Bunkenburg to begin 17th season with Eagles

by Tom Brown


Coach Bunkenburg shows his dedication and coaches the Eagles to a victory. Photo by Luke Stanczyk


The Benedictine Men’s basketball team will begin the 2011-2012 season with a lot of new faces and uncertainty, but one familiar face is Head Coach Keith Bunkenburg.

Bunkenburg, a Benedictine alum who played both basketball, baseball, and golf for the Eagles has been around sports his whole life. “I was fortunate to grow up in a great neighborhood in Chicago where the kids loved sports and played something every day,” Bunkenburg said.

As soon as Bunkenburg was old enough to start school, he started playing organized basketball. Unfortunately for him, his elementary school did not have an organized team, so his dad coached a team that held practices at the local parks.

When he got to middle school ,Bunkenburg learned just how hard the game of basketball was. “In 8th grade, I was fortunate enough to play on a few different all-star teams. These teams were diverse with a lot of good players, and everybody was better than me,” Bunkenburg admitted.

“I was glad I took part in these games though because it taught me just how much work I had to do to be good.”

Bunkenburg took that hard work ethic into high school the following fall when he attended Saint Pat’s High School, a traditional basketball school where he played for head coach Max Kerland.

“At Saint Pat’s, if you were on the basketball team, you were treated like rock stars. it was a school where basketball ruled,” Bunkenburg said.

During this time, Bunkenburg learned a lot from his head coach. “When I got to high school, coach Kerland had already been there for 20 years,” Bunkenburg said. “He was a very low key guy who was very knowledgeable and served as a father figure to me.”

After high school, Bunkenburg was offered a chance to play at Benedictine under then coach Tony Lascalla.

“I was fortunate enough to get an oppourtunity to play right away as a freshman.” Bunkenburg said. “I had experienced a lot of success here being a four year starter, and I played on some great teams.”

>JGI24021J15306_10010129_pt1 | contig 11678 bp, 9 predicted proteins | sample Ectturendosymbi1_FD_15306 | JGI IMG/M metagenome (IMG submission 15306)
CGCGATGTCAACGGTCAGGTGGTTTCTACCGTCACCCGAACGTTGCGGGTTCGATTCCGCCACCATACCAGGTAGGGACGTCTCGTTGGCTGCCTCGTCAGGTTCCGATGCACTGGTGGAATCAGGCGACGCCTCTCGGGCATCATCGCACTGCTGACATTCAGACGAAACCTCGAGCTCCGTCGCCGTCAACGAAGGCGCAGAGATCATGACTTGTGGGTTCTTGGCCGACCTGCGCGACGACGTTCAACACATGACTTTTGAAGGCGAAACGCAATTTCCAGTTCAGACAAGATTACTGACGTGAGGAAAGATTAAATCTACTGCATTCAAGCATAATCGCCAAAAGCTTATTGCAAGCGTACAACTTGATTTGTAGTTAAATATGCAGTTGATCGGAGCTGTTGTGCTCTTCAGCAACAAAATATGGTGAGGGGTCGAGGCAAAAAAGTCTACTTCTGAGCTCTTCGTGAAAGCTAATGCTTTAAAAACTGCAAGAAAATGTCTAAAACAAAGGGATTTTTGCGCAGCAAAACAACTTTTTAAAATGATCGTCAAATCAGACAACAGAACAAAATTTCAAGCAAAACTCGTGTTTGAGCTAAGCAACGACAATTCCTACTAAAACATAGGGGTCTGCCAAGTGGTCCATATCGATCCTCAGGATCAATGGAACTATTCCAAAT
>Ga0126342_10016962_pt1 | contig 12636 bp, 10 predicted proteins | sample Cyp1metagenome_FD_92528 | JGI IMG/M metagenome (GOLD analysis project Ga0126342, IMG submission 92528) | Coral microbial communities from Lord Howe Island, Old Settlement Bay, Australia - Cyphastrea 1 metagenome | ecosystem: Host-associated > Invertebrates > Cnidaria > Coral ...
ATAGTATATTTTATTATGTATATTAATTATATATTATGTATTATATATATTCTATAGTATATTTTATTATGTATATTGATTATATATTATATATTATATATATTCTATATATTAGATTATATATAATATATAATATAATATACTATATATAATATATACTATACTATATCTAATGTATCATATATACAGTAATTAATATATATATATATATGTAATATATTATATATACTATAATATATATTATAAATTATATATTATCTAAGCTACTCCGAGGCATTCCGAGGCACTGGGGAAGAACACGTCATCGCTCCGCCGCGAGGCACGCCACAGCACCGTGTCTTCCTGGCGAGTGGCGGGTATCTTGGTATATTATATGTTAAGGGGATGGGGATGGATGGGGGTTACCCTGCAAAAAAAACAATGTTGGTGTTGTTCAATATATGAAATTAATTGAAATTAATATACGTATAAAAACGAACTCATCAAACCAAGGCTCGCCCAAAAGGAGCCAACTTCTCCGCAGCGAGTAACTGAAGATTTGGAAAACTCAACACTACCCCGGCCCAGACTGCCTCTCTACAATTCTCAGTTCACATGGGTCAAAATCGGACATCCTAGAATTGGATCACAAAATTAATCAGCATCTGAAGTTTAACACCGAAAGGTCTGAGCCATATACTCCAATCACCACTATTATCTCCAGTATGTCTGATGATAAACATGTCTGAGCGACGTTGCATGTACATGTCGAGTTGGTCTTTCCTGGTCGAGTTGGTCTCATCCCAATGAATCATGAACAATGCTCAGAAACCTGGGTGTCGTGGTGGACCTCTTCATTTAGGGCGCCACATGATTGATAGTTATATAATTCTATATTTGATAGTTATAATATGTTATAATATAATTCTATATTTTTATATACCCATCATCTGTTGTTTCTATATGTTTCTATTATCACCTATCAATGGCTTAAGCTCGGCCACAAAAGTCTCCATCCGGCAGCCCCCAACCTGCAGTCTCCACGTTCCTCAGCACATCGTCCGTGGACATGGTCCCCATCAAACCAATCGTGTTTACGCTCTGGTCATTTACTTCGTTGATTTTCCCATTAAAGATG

That success still shows today, as Bunkenburg’s  teams combined for 68 wins and won four Northern  Illinois- Iowa Conference titles.

As an individual, Bunkenburg was named to the all-conference team three times and still ranks among the Benedictine all time leaders in points (9th) and assists (2nd).

The success he experienced as an individual means more to Bunkenburg because his teams were successful. “Being a great individual means nothing if you don’t have a great team,” Bunkenberg said.

After graduating, Bunkenburg got into coaching with his first job as an assistant coach at his alma-mater Saint Pat’s coaching under the same coach he played for.

“ Being an assistant coach is a lot of work,” Bunkenburg said. “You do a lot of work outside the court, you help motivate and discipline.”

“You are constantly trying to bring ideas to the head coach but in the end it doesn’t mater because it is not your final decision.”

After coaching at Saint Pat’s, Bunkenburg then came back to Benedictine University as assistant baseball and basketball coach.

“Lascalla offered me a job as an admissions counselor, and said I could also help out with coaching.”

After working under LaScalla for five years, Bunkenburg then replaced the legendary head coach.

“My first game as a head coach was very nerve-racking,” Bunkenburd admitted. “We ended up losing by a lot, and after the game I found myself wondering, ‘is this really for me?’

Despite losing his first game as a Head Coach, Bunkenburg has gone on to experience a great success with the Eagles over his 17 year reign as coach.

He has averaged 16 wins per season, been to the NCAA tournament four times, and been NCAA Division III Coach of the Year two times.

This season, Bunkenburg will face his fair share of questions with his team. Six of his top eight players are gone from last year’s team, which advanced all the way to the NCAA tournament.

“This season will be a little bit different than in years past because we are trying to find the right combination of players, so the first month of the season may be up and down but by the time we start Conference play we will be ready,” Bunkenbug said.

Bunkenburg also said that despite losing those six players to graduation, the goals for the sesason remain the same.

“Our goals are the same as every year, and they are to win our league and get in the NCAA tournament.”